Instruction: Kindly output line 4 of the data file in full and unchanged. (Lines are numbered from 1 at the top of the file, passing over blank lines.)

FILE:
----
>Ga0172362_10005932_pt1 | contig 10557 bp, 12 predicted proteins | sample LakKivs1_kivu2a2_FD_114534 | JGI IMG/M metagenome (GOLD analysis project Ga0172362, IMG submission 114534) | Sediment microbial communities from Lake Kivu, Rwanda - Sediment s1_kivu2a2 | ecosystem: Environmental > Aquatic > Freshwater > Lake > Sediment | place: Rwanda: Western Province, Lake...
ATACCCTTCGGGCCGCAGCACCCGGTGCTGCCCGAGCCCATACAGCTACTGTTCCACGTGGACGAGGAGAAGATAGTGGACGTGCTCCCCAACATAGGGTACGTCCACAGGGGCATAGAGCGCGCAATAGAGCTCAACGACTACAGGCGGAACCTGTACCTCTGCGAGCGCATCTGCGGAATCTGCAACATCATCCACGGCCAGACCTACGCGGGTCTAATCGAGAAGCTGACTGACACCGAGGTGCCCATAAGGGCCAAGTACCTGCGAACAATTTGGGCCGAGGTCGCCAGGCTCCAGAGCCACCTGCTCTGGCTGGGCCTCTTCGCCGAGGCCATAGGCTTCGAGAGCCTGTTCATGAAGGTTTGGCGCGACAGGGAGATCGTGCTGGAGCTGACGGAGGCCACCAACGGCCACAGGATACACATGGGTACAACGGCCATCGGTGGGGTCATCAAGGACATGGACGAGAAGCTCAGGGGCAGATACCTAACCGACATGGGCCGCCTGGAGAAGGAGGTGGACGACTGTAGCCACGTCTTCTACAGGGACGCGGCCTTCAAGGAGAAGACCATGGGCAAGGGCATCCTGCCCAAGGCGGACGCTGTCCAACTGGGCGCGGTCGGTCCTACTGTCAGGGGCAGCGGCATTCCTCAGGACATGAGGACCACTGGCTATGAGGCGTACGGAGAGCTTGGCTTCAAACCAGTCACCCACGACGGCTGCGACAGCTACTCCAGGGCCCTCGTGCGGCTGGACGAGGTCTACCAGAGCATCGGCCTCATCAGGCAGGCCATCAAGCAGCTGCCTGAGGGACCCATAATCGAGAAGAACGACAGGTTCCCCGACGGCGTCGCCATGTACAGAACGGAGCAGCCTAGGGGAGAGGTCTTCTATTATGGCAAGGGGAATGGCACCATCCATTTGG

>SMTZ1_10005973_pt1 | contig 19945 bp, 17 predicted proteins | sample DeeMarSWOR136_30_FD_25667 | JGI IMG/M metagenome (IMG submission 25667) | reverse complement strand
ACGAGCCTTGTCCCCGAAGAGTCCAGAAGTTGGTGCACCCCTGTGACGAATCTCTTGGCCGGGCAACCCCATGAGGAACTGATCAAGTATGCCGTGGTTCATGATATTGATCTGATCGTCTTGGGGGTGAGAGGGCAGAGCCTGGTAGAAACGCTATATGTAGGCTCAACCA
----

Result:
ACGAGCCTTGTCCCCGAAGAGTCCAGAAGTTGGTGCACCCCTGTGACGAATCTCTTGGCCGGGCAACCCCATGAGGAACTGATCAAGTATGCCGTGGTTCATGATATTGATCTGATCGTCTTGGGGGTGAGAGGGCAGAGCCTGGTAGAAACGCTATATGTAGGCTCAACCA